2022 - ongoing
Open-Earth-Monitor, a cyberinfrastructure to accelerate uptake of environmental information
and help build user communities at European and global levels.
The Open-Earth-Monitor consortium consists of 23 partner organizations from and outside Europe. The main goals are to:
- Produce an inventory of user needs, data and knowledge that will be used to develop a general framework for increasing uptake and accessibility/exploitability of environmental observation information;
- Achieve notable and permanent improvement in access for European stakeholders to existing European and global environmental observation data and actionable information by reducing data complexity and increasing accessibility;
- A suite of intuitive tools to enable targeted end-users to monitor the status of natural resources at European and global scales, and production of environmental Business-2-Business solutions;
- A comprehensive and systematic platform to enhance the FAIRness (Findability, Accessibility, Interoperability and Reusability) of environmental data by upholding and implementing the values of the European AI act and European GDPR Act;
- An operational solution for processing and serving Earth Observation data, in-situ environmental data, and Artificial Intelligence, Machine Learning and HPC models (OEMC-computing-engine).
One of the most innovative aspects of this project is that people are placed at the centre of the design and implementation of the cyberinfrastructure: a dedicated Work Package will collect and analyze an inventory of user requests and needs, as well as data and ground knowledge to develop a general framework for increasing uptake and accessibility/exploitability of environmental observation information. Stakeholders will be engaged in the early stage of the design, since the very start the project, through workshops and early user-testing.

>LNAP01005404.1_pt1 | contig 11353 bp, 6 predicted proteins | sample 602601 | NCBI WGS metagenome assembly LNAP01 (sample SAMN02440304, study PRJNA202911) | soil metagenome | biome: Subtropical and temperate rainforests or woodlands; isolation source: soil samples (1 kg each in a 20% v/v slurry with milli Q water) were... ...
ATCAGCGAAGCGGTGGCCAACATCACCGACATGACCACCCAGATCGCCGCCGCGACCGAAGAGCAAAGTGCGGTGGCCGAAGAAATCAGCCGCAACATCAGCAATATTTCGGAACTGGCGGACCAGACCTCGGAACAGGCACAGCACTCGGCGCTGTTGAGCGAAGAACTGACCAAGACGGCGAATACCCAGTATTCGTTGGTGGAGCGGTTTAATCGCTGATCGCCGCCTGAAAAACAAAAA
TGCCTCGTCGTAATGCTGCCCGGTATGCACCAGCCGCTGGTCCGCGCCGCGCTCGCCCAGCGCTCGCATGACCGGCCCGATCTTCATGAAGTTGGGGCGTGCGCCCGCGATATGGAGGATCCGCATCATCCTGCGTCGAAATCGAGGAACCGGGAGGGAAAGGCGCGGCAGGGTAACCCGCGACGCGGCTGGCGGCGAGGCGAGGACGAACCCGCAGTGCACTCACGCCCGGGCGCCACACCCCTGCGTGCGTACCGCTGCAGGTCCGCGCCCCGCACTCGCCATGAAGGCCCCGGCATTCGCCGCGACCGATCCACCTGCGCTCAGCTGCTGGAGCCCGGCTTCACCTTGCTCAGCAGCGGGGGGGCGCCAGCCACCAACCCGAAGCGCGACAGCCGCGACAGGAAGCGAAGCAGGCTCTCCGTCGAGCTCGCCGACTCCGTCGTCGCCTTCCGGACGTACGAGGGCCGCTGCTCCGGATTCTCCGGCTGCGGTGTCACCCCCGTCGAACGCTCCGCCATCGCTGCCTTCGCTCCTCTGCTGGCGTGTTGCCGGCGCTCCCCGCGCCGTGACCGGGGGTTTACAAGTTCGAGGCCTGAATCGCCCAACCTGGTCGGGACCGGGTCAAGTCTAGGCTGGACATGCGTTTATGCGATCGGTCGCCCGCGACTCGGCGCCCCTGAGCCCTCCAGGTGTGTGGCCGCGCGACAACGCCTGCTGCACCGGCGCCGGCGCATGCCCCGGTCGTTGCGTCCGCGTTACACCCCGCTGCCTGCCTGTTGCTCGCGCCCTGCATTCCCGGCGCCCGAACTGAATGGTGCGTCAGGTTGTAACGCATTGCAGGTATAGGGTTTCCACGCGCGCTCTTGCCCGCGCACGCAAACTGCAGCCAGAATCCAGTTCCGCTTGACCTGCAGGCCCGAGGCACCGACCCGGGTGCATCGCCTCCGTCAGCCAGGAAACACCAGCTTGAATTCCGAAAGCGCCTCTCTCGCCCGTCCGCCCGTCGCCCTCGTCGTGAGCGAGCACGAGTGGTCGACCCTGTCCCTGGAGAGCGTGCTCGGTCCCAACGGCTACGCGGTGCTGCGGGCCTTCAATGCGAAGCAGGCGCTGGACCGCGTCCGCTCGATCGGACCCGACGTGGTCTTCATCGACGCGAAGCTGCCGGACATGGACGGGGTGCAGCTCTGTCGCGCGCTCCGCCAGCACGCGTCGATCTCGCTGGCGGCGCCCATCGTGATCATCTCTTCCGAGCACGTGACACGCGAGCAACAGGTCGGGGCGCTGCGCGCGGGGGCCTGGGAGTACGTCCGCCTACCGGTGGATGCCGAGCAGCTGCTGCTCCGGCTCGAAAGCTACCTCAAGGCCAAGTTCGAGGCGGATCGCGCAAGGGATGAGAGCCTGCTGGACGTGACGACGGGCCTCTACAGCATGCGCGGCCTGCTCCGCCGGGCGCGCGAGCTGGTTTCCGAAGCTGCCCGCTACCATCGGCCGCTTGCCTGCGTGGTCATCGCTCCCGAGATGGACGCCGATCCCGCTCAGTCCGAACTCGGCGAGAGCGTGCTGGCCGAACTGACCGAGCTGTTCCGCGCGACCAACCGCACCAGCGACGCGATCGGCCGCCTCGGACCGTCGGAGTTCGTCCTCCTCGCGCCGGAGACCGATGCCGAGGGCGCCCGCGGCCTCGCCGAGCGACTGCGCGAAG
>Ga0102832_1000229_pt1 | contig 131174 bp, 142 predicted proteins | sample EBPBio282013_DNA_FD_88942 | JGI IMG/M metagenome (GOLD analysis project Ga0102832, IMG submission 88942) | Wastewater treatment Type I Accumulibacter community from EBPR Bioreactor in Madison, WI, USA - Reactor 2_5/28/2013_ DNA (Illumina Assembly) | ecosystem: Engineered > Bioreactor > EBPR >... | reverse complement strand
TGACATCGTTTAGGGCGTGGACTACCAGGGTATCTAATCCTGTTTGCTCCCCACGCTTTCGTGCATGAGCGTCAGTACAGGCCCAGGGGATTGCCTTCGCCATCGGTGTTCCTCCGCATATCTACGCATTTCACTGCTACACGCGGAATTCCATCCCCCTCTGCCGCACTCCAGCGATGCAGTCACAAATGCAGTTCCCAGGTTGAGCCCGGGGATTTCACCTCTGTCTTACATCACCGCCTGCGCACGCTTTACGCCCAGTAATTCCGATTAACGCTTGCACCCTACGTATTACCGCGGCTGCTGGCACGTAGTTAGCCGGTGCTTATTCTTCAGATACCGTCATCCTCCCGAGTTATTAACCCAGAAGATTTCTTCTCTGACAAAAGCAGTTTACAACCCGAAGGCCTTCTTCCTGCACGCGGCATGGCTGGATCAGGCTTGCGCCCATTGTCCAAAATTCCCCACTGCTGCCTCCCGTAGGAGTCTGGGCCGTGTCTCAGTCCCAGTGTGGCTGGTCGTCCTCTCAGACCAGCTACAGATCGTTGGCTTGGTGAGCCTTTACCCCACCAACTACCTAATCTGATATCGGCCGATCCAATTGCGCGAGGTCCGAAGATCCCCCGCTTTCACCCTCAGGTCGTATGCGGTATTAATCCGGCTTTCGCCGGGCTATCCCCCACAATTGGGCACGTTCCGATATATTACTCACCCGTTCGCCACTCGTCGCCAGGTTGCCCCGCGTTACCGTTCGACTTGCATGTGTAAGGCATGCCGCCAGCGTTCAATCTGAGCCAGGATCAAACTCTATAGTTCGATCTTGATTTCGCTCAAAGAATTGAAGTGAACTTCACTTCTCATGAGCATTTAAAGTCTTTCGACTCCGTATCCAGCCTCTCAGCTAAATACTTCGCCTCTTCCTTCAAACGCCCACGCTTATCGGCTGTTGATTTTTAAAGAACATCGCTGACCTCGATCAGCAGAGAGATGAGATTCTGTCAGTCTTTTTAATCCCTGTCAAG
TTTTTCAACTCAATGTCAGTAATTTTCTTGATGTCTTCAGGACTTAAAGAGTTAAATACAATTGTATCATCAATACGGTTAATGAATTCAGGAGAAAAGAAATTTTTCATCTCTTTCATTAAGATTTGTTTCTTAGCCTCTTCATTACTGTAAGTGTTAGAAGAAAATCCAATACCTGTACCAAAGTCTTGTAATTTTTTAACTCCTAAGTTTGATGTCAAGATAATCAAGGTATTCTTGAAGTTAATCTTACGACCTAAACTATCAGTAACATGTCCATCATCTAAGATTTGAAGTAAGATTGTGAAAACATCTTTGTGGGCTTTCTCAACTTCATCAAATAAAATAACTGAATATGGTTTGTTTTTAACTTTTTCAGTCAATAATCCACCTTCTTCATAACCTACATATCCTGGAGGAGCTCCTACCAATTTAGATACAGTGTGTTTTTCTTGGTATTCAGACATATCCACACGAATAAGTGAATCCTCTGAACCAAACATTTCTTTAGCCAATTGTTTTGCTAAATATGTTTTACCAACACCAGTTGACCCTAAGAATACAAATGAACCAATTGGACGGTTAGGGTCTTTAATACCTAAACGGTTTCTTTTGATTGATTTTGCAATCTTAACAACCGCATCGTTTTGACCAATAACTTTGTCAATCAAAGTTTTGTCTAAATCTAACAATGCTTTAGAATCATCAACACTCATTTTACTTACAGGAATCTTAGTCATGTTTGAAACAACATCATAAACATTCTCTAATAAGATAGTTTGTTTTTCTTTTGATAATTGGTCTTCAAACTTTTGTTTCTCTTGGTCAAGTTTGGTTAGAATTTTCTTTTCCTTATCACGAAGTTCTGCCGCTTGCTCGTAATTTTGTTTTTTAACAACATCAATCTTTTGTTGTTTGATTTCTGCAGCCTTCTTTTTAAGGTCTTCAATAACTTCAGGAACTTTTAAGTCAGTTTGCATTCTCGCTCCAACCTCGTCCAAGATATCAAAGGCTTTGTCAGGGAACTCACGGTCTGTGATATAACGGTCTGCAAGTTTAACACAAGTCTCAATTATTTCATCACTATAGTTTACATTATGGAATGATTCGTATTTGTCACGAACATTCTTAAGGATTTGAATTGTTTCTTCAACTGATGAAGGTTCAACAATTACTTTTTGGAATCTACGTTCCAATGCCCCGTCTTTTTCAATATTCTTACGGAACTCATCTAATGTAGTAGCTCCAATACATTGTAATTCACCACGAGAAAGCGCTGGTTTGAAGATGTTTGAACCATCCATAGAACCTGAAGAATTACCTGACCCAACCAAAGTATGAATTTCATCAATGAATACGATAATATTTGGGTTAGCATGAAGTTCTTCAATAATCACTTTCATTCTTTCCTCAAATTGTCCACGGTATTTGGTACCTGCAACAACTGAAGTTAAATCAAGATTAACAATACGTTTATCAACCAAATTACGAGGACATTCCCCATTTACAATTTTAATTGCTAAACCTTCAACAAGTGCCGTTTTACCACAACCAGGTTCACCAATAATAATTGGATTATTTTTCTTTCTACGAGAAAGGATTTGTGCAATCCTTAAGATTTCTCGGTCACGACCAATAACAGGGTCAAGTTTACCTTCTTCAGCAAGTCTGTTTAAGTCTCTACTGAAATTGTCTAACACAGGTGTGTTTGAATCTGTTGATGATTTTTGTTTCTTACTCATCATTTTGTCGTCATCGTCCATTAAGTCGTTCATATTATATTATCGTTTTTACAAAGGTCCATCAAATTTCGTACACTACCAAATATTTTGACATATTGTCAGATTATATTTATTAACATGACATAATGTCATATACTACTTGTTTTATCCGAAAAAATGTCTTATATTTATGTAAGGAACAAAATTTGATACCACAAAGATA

2020 - 2022
Geo-harmonizer: EU-wide automated mapping system for harmonization of Open Data based on FOSS4G and Machine Learning
The GeoHarmonizer project aims at reducing problems of national data with using seamless complex (geographical) data over the entire extent of the EU, and “opening data” through:
- using Open Data licenses,
- enabling wider public access to the data by not only scientists and specialists, but also non-professionals,
- facilitating increased use of EC-funded data without imposing any expectations on users to possess specialised or costly infrastructure,
- working closely with the national authorities, organizations and NGOs including the existing EC-funded systems such as DIAS, Copernicus programme and similar.
We use the Geo-harmonizer tools and data to generate decision-ready layers such air quality and pollution, potential natural vegetation, potential for producing energy from solar insolation, wind energy and similar. To calculate these value-added decision-ready maps, we use topographic data (DEMs), Earth observation (EO) data, hydrological and meteorological data that we map using automated mapping systems largely based on Machine Learning algorithms available in the Open Source software.